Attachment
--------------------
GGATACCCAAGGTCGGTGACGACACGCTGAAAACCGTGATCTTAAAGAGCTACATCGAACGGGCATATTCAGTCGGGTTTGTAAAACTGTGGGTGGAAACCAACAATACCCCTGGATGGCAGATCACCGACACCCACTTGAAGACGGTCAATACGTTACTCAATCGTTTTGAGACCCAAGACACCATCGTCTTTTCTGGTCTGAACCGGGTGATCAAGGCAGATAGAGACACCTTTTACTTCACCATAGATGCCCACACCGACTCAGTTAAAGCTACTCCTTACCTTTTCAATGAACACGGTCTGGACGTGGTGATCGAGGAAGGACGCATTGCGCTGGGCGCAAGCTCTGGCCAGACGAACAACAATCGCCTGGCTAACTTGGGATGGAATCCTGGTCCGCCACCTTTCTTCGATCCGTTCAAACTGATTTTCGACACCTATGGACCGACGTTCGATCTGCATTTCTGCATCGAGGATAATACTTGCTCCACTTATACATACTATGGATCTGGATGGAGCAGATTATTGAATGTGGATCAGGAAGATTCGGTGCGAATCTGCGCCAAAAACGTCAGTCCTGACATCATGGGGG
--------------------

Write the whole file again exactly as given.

GGATACCCAAGGTCGGTGACGACACGCTGAAAACCGTGATCTTAAAGAGCTACATCGAACGGGCATATTCAGTCGGGTTTGTAAAACTGTGGGTGGAAACCAACAATACCCCTGGATGGCAGATCACCGACACCCACTTGAAGACGGTCAATACGTTACTCAATCGTTTTGAGACCCAAGACACCATCGTCTTTTCTGGTCTGAACCGGGTGATCAAGGCAGATAGAGACACCTTTTACTTCACCATAGATGCCCACACCGACTCAGTTAAAGCTACTCCTTACCTTTTCAATGAACACGGTCTGGACGTGGTGATCGAGGAAGGACGCATTGCGCTGGGCGCAAGCTCTGGCCAGACGAACAACAATCGCCTGGCTAACTTGGGATGGAATCCTGGTCCGCCACCTTTCTTCGATCCGTTCAAACTGATTTTCGACACCTATGGACCGACGTTCGATCTGCATTTCTGCATCGAGGATAATACTTGCTCCACTTATACATACTATGGATCTGGATGGAGCAGATTATTGAATGTGGATCAGGAAGATTCGGTGCGAATCTGCGCCAAAAACGTCAGTCCTGACATCATGGGGG